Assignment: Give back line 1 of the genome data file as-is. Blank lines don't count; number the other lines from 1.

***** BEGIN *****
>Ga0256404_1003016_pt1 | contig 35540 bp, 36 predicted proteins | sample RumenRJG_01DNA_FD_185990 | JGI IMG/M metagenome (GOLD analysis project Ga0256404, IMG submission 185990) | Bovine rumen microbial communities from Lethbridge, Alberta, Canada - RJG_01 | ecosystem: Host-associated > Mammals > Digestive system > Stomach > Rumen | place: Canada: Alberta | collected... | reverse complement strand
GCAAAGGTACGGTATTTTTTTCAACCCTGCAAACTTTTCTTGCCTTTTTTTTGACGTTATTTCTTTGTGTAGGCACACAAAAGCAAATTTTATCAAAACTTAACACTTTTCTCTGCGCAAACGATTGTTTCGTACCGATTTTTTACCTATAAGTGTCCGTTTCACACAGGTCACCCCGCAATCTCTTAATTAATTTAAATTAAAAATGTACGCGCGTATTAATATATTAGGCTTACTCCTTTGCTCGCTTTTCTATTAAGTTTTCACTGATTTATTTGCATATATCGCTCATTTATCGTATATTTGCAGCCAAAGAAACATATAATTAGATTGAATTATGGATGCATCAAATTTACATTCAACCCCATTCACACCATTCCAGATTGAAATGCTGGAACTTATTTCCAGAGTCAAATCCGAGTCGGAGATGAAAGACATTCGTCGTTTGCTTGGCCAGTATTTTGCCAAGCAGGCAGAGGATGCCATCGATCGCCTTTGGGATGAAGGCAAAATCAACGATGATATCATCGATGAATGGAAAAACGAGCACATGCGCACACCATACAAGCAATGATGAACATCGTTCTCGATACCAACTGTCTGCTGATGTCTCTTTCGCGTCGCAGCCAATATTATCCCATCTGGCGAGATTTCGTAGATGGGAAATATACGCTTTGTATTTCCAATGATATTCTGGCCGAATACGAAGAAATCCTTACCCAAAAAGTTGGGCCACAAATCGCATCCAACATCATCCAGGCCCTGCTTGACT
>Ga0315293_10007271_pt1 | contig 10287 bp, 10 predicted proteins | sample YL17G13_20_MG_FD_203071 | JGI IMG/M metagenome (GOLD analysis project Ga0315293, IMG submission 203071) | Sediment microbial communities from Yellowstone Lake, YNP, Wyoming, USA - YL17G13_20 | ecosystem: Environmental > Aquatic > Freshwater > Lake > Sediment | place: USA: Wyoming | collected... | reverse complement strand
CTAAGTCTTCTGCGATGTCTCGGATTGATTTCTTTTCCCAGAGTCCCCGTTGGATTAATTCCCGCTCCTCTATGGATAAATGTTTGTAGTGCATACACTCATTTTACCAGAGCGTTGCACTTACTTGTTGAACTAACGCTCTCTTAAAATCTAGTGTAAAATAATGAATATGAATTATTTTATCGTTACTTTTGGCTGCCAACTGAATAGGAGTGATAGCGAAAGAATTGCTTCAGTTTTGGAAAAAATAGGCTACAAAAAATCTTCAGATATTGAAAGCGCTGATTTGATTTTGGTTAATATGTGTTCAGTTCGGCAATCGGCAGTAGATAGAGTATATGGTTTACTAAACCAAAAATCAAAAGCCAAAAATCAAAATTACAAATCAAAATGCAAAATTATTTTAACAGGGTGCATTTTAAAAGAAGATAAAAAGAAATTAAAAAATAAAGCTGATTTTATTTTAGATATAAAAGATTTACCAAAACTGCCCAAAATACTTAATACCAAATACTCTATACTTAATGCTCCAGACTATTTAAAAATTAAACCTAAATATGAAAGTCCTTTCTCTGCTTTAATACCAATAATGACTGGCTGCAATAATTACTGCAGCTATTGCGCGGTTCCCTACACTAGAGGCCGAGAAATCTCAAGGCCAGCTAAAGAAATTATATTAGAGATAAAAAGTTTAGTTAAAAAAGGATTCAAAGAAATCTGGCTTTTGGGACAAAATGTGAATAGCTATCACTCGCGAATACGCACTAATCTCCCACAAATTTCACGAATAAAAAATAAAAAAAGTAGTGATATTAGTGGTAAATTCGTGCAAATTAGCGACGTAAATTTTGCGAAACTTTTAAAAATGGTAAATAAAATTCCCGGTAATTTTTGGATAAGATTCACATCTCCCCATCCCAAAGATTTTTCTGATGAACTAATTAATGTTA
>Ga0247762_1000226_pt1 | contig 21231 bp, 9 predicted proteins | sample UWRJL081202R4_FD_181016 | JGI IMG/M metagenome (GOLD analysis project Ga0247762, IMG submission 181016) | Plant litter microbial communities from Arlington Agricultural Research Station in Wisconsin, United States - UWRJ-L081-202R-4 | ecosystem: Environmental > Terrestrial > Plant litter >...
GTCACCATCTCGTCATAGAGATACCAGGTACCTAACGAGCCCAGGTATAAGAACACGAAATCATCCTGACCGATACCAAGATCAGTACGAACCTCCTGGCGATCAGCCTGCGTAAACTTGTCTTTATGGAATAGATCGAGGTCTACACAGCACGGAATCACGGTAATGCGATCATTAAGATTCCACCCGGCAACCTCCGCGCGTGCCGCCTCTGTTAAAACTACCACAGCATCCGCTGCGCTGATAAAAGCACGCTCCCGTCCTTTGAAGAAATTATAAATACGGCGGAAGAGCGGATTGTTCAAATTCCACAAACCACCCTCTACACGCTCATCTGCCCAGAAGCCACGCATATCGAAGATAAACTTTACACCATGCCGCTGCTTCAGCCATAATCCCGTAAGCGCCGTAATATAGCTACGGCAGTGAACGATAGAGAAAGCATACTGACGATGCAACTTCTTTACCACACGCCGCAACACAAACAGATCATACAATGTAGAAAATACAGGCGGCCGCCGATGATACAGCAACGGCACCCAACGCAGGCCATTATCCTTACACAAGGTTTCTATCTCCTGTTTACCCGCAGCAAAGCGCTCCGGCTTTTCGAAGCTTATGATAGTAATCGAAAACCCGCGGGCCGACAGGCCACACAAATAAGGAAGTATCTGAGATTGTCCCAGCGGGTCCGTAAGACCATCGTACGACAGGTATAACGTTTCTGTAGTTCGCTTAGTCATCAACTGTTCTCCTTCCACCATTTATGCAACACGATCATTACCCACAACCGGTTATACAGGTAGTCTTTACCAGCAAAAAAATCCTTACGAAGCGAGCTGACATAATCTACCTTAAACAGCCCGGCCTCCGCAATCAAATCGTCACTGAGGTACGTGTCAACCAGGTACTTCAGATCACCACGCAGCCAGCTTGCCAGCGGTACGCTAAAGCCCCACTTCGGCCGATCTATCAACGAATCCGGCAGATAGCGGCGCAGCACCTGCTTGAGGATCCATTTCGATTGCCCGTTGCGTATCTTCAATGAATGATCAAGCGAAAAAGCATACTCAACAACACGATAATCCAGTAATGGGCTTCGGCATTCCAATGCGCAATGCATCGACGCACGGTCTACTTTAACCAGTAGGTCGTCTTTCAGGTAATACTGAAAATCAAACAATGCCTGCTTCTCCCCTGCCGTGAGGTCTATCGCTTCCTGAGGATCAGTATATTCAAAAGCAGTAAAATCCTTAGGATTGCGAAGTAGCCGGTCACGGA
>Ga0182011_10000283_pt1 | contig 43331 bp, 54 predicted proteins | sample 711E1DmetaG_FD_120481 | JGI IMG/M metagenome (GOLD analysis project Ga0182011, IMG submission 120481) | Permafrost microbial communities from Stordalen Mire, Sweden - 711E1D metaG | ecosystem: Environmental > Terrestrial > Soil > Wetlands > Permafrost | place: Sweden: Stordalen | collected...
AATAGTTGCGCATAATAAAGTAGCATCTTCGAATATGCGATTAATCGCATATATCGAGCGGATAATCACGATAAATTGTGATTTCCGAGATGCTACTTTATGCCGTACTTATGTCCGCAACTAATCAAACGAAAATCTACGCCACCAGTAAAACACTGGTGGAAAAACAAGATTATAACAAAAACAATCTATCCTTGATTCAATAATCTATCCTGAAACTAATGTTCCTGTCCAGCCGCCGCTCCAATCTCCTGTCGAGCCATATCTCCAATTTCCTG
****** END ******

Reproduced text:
>Ga0256404_1003016_pt1 | contig 35540 bp, 36 predicted proteins | sample RumenRJG_01DNA_FD_185990 | JGI IMG/M metagenome (GOLD analysis project Ga0256404, IMG submission 185990) | Bovine rumen microbial communities from Lethbridge, Alberta, Canada - RJG_01 | ecosystem: Host-associated > Mammals > Digestive system > Stomach > Rumen | place: Canada: Alberta | collected... | reverse complement strand